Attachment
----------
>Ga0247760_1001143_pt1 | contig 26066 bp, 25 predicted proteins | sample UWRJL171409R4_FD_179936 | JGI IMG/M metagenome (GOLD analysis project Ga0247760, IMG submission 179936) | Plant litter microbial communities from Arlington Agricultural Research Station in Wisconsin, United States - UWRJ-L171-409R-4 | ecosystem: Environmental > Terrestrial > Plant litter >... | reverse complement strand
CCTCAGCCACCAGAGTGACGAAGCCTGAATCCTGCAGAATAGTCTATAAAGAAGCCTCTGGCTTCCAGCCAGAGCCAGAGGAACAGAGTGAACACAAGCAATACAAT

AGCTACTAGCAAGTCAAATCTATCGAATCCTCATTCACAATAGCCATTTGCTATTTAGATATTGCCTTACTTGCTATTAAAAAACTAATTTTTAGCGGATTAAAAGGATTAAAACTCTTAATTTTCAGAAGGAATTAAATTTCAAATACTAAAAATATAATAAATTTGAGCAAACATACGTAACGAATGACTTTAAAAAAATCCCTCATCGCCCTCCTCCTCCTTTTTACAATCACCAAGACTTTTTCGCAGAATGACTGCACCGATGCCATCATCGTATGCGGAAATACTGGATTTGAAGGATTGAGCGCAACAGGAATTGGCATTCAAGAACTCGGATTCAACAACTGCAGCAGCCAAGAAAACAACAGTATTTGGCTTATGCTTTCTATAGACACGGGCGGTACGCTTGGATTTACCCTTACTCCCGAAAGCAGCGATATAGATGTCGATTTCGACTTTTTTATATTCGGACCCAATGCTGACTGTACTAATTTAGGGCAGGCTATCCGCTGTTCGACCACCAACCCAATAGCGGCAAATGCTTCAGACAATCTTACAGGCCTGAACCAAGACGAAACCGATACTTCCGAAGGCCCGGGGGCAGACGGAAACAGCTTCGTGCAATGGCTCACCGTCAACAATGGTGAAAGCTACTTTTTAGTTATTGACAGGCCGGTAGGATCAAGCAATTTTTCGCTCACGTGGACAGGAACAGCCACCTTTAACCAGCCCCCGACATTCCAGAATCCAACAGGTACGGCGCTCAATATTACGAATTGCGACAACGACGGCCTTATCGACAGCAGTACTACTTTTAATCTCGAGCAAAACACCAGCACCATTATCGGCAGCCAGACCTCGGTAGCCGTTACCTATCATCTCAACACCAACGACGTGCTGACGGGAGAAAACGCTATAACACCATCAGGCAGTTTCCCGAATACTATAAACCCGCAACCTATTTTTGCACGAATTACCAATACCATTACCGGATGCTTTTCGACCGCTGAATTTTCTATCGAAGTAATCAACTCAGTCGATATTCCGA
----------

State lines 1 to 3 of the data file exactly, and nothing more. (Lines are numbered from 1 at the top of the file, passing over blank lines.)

>Ga0247760_1001143_pt1 | contig 26066 bp, 25 predicted proteins | sample UWRJL171409R4_FD_179936 | JGI IMG/M metagenome (GOLD analysis project Ga0247760, IMG submission 179936) | Plant litter microbial communities from Arlington Agricultural Research Station in Wisconsin, United States - UWRJ-L171-409R-4 | ecosystem: Environmental > Terrestrial > Plant litter >... | reverse complement strand
CCTCAGCCACCAGAGTGACGAAGCCTGAATCCTGCAGAATAGTCTATAAAGAAGCCTCTGGCTTCCAGCCAGAGCCAGAGGAACAGAGTGAACACAAGCAATACAAT

AGCTACTAGCAAGTCAAATCTATCGAATCCTCATTCACAATAGCCATTTGCTATTTAGATATTGCCTTACTTGCTATTAAAAAACTAATTTTTAGCGGATTAAAAGGATTAAAACTCTTAATTTTCAGAAGGAATTAAATTTCAAATACTAAAAATATAATAAATTTGAGCAAACATACGTAACGAATGACTTTAAAAAAATCCCTCATCGCCCTCCTCCTCCTTTTTACAATCACCAAGACTTTTTCGCAGAATGACTGCACCGATGCCATCATCGTATGCGGAAATACTGGATTTGAAGGATTGAGCGCAACAGGAATTGGCATTCAAGAACTCGGATTCAACAACTGCAGCAGCCAAGAAAACAACAGTATTTGGCTTATGCTTTCTATAGACACGGGCGGTACGCTTGGATTTACCCTTACTCCCGAAAGCAGCGATATAGATGTCGATTTCGACTTTTTTATATTCGGACCCAATGCTGACTGTACTAATTTAGGGCAGGCTATCCGCTGTTCGACCACCAACCCAATAGCGGCAAATGCTTCAGACAATCTTACAGGCCTGAACCAAGACGAAACCGATACTTCCGAAGGCCCGGGGGCAGACGGAAACAGCTTCGTGCAATGGCTCACCGTCAACAATGGTGAAAGCTACTTTTTAGTTATTGACAGGCCGGTAGGATCAAGCAATTTTTCGCTCACGTGGACAGGAACAGCCACCTTTAACCAGCCCCCGACATTCCAGAATCCAACAGGTACGGCGCTCAATATTACGAATTGCGACAACGACGGCCTTATCGACAGCAGTACTACTTTTAATCTCGAGCAAAACACCAGCACCATTATCGGCAGCCAGACCTCGGTAGCCGTTACCTATCATCTCAACACCAACGACGTGCTGACGGGAGAAAACGCTATAACACCATCAGGCAGTTTCCCGAATACTATAAACCCGCAACCTATTTTTGCACGAATTACCAATACCATTACCGGATGCTTTTCGACCGCTGAATTTTCTATCGAAGTAATCAACTCAGTCGATATTCCGA